How to Deal with Anxiety Attack?

Anxiety attacks are common and manageable. (Image via Pexels/ Skylar Gray)
Anxiety attacks are common and manageable. (Image via Pexels/Skylar Gray)

Anxiety attacks are bursts of extreme fear and panic. They frequently happen abruptly and without notice. They sometimes have a clear cause — getting caught in an elevator, for instance, or worrying about the important speech you have to make. Other times, though, the attacks can be completely unexpected.

An anxiety attack rarely lasts longer than 30 minutes and typically peaks within 10 minutes. However, during that short period, you can feel such intense terror that you fear death or completely lose control.

Many people mistakenly believe they're experiencing a heart attack, as the physical symptoms are so terrifying in and of themselves. After having one, you might be concerned about having another, especially in a public setting where aid might not be available, or you might not be able to immediately leave.


Difference between Anxiety and Panic Attack


It's possible to hear people refer to panic attacks and anxiety attacks interchangeably. However, these are distinct conditions and have many characteristics. Anxiety can develop over time and is frequently brought on by certain situations, but panic episodes can come on suddenly and without warning.

Anxiety is frequently linked to the impending presence of stressful circumstances, encounters or events. It could develop gradually. Anxiety symptoms include worry, distress, fear. The signs and symptoms of anxiety episodes cannot be diagnosed, so there's room for interpretation. For example, despite claiming to have suffered an anxiety attack, a person may report experiencing one while displaying symptoms another person may have never had.

The unexpected onset of panic attacks usually involves extreme, paralyzing terror. They're accompanied by physically demanding sensations like nausea, shortness of breath, or a racing heartbeat.

Unexpected panic episodes can happen for no apparent reason. Fears and other external stressors serve as cues for anticipated panic episodes. While anyone can experience a panic attack, having more than one may indicate panic disorder, a mental health disease defined by unexpected and frequent panic attacks.

How to Manage an Anxiety Attack

Whether you're at home or in transit to office, you may experience any of these attacks. While they can be overwhelming, there're ways to manage them:

1) Acceptance

Simply recognizing your symptoms and acknowledging that you're experiencing an attack is the best way to stop an anxiety attack in its tracks.


If this is one of your first anxiety attacks, it can be difficult, but after that, you will be more prepared. When you realize you're experiencing an anxiety attack, try to write down a few of the signs and ideas you're having. You can put your anxiety attack in perspective by doing that.

2) Try out Belly Breathing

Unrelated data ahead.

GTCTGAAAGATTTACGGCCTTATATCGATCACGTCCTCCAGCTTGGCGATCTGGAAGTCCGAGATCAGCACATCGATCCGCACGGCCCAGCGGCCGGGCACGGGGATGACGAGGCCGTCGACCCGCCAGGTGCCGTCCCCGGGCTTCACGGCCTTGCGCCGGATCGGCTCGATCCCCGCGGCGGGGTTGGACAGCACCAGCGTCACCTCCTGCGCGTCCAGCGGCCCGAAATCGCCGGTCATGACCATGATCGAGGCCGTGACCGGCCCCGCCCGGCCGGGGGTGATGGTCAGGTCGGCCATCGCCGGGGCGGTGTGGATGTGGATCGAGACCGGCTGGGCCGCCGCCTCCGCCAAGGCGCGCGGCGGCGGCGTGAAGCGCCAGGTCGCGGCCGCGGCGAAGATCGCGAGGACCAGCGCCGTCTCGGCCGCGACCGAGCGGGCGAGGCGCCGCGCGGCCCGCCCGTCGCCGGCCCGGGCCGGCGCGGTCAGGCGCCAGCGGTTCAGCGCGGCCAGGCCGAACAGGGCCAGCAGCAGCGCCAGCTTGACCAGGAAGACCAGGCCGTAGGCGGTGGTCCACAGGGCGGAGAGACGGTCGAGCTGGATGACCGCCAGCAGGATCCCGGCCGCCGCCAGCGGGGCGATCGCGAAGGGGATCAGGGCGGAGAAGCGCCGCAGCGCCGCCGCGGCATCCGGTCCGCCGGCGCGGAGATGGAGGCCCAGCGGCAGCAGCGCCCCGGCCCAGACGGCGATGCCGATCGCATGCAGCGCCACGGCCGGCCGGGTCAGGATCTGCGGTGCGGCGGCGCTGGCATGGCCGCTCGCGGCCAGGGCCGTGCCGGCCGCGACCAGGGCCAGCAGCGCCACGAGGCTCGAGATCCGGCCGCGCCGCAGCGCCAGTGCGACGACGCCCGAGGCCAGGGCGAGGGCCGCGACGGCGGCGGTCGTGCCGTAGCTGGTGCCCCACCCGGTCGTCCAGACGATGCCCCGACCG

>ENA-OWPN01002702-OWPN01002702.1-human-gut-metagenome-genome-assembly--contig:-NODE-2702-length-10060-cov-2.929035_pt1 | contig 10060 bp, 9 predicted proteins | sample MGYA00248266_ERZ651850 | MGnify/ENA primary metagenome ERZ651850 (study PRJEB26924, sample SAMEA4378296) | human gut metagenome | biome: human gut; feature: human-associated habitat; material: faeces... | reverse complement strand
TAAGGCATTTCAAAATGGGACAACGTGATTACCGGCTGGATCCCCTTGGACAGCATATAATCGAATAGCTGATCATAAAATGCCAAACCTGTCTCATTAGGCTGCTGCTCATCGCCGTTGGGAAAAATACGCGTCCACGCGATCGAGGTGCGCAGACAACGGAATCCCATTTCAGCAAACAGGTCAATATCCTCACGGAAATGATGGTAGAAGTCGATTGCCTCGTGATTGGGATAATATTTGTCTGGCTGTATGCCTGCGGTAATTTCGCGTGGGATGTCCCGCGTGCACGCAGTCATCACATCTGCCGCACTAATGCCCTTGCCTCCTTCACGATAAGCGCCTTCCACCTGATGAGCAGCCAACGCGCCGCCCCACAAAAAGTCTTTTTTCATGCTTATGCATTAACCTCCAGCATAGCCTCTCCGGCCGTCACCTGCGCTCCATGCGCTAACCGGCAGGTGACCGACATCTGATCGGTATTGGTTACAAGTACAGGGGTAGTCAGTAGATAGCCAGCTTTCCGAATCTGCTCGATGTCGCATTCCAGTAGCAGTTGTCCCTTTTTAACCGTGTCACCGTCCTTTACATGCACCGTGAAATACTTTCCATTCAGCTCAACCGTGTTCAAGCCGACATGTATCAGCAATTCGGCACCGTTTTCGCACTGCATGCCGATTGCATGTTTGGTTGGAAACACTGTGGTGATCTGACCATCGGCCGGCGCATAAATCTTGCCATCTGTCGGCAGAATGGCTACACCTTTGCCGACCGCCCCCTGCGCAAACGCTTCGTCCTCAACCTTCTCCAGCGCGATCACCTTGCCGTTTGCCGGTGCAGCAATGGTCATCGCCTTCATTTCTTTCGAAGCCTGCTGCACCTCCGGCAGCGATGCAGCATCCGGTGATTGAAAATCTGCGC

Belly breathing can be incredibly helpful to reduce anxiety. (Image via Pexels/Monstera)
Belly breathing can be incredibly helpful to reduce anxiety. (Image via Pexels/Monstera)

Breathing difficulty is a defining sign of an anxiety episode. The discomfort can, however, become worse if you take quick, shallow breaths. To halt the anxiety episode, try belly breathing. Your breathing will need to be similar to that of a baby whose belly rises and falls with each inhalation and exhalation.

When an anxiety attack begins, breathe out fully; relax your shoulders, and concentrate on taking longer, deeper breaths that allow your belly to rise and fall. If you want to experience that happening, place one hand on your stomach.

3) Orient to the Present

Anxiety is a worry about future, we need to anchor ourselves to the present. (Image via Pexels/Michelle Leman)
Anxiety is a worry about future, we need to anchor ourselves to the present. (Image via Pexels/Michelle Leman)

Even if your first instinct might be to escape the uncomfortable environment right away, resist the urge. As soon as your degree of worry subsides, you can determine whether you want to leave or if there's a possibility to resume your previous activity.

You can conquer anxiety by remaining present, although it's challenging at first. Start by acknowledging that everything that occurs is happening right now, right here at the present and the only place you can be. When that happens, acceptance of your current situation can come effortlessly.

4) Relax your body

"Just Relax" is not enough to reduce anxiety. (Image via Pexels/Karolina Grabowska)
"Just Relax" is not enough to reduce anxiety. (Image via Pexels/Karolina Grabowska)

Saying "Just relax" is simple, right? However, if you start to pay attention to your body during an anxiety attack, you can notice that various areas of the body clench up.

Make a conscious effort to tense and release certain body parts. Choose a bodily part that would respond, like your toes or shoulders, if other parts may not respond to you during an anxiety attack. It will be simpler to handle things if you can breathe deeply and unwind more.


Attacks of anxiety and panic are different from each another, despite the frequent confusion between the two. Similar symptoms, causes, and risk factors exist for both anxiety and panic episodes. However, panic episodes frequently last longer and have more severe physical symptoms.

If you're experiencing symptoms of anxiety or panic that are interfering with your daily life, you should speak with a healthcare provider. You can feel more in control if you have a treatment plan and follow it when an incident occurs.

Janvi Kapur is a counselor with a Master's degree in applied psychology with a specialization in clinical psychology.

Edited by Bhargav
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